Despite 5-year survival increasing nationally for patients with lung cancer, patients of color continue to experience poor survival.
Although national lung cancer 5-year survival rates have increased from 14.5% to 23.7%, research indicates that survival continues to be low among people of color, according to the American Lung Association's State of Lung Cancer report.1
The report indicated that communities of color had a 5-year survival of rate of 20%, with Black patients specifically having a survival rate of 18%. Additionally, Black patients were 18% less likely to receive an early diagnosis and 23% less likely to receive surgical treatment vs White patients. Moreover, Black patients were 9% more likely to not undergo any type of treatment and 21% less likely to survive for 5-years compared with their White counterparts.
“The report highlights important news–more people are surviving lung cancer; however, it also underscores the fact that, sadly, health disparities persist for communities of color. …Everyone deserves the opportunity to lead a full and healthy life, so more must be done to address these health disparities,” Harold Wimmer, national president and chief executive officer for the Lung Association, said in a press release.2
The State of Lung Cancer report assesses the burden of lung cancer among different racial and ethnic groups at both a national and state level. The 2021 report also explored the potential of lung cancer screenings, as well as other important advancements in the space that could help to improve treatment options.
The report does not consider the impact of the COVID-19 pandemic on diagnosis, treatment, or survival since the included data preceded the virus.
The United States Preventive Service Task Force expanded its lung cancer screening recommendations in March 2021 based on new findings to include a wider age range, as well as additional current and former smokers. The changes significantly increased screenings for Black and female patients who were at high risk for lung cancer.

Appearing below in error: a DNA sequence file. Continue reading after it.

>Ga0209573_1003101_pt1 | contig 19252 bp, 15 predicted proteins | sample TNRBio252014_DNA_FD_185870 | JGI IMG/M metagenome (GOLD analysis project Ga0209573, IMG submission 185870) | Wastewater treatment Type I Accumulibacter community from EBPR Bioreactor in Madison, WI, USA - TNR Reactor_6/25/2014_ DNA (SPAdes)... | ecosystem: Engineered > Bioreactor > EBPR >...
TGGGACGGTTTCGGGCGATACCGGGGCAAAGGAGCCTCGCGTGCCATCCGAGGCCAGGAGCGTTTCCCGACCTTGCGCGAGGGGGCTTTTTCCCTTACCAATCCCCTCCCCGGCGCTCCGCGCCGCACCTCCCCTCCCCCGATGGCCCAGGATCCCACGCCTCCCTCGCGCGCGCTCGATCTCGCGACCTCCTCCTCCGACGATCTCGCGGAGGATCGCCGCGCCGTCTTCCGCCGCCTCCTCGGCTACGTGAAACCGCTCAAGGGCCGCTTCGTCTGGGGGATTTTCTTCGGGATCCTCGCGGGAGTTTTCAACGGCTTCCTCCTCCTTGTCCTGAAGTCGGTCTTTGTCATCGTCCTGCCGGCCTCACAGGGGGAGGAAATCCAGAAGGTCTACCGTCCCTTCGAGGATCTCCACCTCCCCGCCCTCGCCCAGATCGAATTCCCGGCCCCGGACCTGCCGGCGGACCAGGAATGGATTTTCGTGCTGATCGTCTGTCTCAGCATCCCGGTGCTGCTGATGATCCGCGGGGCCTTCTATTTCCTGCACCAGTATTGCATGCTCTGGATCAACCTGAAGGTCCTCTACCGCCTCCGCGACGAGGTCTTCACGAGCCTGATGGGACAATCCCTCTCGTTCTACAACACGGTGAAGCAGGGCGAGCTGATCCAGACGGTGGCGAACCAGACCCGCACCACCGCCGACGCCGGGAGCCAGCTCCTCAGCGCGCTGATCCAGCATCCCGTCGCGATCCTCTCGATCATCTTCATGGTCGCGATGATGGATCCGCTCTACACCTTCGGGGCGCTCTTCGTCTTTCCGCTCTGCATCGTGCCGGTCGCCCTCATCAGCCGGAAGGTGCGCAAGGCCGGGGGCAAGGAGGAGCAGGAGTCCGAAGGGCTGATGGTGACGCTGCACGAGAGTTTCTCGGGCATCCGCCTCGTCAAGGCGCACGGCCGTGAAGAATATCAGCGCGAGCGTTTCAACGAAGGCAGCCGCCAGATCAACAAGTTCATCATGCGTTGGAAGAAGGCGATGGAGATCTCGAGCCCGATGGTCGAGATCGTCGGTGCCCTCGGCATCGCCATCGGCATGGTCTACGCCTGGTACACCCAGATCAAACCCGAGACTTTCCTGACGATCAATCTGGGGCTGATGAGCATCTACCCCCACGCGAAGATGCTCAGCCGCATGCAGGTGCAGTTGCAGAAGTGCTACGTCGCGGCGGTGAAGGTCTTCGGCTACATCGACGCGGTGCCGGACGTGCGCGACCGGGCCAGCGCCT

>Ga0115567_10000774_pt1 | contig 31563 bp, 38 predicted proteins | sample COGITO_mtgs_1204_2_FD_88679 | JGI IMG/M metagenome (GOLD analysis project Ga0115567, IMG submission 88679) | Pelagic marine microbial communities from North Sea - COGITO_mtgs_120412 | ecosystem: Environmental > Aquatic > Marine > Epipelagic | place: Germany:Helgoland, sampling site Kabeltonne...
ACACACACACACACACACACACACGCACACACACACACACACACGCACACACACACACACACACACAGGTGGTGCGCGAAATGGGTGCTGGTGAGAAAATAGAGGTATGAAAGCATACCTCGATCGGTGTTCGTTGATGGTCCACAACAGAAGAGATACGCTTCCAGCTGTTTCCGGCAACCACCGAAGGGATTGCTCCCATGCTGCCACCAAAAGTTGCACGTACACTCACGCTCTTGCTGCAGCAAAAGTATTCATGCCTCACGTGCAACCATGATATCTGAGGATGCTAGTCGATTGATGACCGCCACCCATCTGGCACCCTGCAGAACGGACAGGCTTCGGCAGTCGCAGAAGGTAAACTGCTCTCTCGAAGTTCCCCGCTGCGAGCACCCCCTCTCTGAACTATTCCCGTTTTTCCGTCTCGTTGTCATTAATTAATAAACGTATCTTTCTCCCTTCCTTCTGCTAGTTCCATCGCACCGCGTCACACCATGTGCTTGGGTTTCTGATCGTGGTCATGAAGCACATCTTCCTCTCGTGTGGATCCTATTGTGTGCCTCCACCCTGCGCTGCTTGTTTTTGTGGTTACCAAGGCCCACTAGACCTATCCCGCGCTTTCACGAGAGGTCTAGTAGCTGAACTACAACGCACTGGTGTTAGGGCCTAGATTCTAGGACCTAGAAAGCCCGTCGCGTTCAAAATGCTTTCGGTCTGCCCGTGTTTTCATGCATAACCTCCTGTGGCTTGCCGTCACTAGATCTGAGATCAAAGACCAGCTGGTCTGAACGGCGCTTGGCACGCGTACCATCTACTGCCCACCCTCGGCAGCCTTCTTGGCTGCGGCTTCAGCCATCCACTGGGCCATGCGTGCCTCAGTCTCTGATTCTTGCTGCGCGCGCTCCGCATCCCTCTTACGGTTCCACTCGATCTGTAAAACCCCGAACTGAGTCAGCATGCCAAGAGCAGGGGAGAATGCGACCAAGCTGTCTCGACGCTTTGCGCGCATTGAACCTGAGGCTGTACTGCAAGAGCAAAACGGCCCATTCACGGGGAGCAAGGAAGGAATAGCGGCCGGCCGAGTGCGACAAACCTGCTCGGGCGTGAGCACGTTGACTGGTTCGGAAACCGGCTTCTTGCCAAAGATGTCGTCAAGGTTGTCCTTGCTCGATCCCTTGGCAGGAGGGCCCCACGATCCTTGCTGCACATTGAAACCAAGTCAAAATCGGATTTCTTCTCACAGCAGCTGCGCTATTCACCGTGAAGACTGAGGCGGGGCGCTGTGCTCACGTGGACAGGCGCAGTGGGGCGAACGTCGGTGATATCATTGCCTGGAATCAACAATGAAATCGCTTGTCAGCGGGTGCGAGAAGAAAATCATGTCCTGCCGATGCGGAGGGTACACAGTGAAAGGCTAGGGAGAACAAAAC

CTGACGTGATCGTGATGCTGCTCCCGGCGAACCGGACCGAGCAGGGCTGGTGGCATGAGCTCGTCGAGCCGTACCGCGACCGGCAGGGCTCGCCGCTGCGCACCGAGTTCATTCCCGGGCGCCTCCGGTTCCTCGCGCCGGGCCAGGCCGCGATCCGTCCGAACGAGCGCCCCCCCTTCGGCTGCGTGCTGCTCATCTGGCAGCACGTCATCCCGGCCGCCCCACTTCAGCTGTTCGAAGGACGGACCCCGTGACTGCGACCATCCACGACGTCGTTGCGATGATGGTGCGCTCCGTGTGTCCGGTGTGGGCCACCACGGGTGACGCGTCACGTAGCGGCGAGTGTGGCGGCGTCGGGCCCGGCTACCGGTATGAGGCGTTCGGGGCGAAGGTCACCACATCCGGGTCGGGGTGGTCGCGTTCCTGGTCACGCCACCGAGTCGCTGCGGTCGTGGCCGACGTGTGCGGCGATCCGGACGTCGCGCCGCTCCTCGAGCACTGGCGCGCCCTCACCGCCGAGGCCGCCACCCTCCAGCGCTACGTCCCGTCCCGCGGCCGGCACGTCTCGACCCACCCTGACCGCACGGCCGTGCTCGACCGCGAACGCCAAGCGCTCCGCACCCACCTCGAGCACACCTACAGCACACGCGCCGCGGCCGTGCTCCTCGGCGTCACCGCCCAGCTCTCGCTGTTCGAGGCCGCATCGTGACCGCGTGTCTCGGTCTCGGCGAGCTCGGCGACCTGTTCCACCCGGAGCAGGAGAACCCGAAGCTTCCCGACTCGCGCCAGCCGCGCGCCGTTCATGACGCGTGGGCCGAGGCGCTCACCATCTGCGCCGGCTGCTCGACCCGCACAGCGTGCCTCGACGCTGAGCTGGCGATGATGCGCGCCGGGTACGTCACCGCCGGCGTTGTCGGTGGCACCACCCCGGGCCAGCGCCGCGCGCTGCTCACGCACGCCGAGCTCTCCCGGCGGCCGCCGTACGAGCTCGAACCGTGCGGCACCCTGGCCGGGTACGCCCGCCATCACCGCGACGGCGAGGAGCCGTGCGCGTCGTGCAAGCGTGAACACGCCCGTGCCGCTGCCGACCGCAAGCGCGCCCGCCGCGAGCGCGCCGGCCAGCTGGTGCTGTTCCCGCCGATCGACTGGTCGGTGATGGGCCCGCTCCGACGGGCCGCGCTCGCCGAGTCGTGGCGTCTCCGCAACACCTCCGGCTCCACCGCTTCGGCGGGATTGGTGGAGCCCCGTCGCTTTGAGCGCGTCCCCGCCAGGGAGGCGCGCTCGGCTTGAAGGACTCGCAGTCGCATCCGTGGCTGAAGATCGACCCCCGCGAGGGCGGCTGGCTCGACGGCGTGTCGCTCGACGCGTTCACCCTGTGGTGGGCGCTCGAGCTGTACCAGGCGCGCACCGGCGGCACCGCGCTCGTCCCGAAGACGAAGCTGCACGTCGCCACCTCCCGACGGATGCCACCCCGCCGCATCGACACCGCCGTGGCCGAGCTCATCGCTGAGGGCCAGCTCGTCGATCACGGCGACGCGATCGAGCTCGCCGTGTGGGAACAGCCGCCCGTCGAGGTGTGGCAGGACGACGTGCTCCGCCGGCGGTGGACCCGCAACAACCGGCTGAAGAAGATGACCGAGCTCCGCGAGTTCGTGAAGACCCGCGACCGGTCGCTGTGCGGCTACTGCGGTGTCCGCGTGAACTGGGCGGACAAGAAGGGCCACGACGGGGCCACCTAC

Although screening rates have increased nationally following the recommendations, the rate did not change from 2019 to 2020. However, this was likely because of lockdowns set in place during the COVID-19 pandemic.
At a state level, survival was best in Connecticut (28.8%) and worse in Alabama (18.4%). Early diagnosis rates (30%) and lung cancer screenings (17.8%) were highest in Massachusetts. Additionally, Hawaii had the worst rates of early diagnosis (19%) and both California and Wyoming had the lowest screening rates (1.0%).
Other findings from the report indicated that Latino patients were 16% less likely to receive an early diagnosis and were as likely to undergo surgery as their White counterparts. Additionally, Latino patients were 26% more likely to not undergo treatment, as well as 16% less likely to survive past 5 years vs White patients.
In the Asian American/Pacific Islander population, patients were 18% less likely to receive an early diagnosis and were 5% more likely to not undergo any type of treatment vs White patients. Notably, the population was 17% more likely to undergo surgery and 9% more likely to survive up to 5 years compared with White patients, setting them apart from other racial groups.
Indigenous individuals were 17% less likely to receive an early lung cancer diagnosis, as well as 25% less likely to undergo surgery vs their White counter parts. They were also 11% less likely and 13% less likely to not undergo any type of treatment or survive for 5 years, respectively.
On a national level, the report indicated that 24% of lung cancer cases are diagnosed at an early stage with a high 5-year overall survival rate of 60%. However, lung cancer was more likely to be diagnosed at a later stage (46%) with a notably lower survival rate (6%). The use of yearly low-dose CT scans for patients who are at high risk for lung cancer was found to reduce the death rate by up to 20%. However, only 5.7% of high-risk patients have been screened.
Although early-stage lung cancer that has not spread can be treated with surgery, only 20.7% of patients received a surgical intervention. Investigators believe that there are several reasons why patients may not undergo treatment, including a lack of provider/patient knowledge, the stigma related to a lung cancer diagnosis, fatalism following diagnosis, and costs. Potentially due to this, 21.1% of patients did not receive treatment.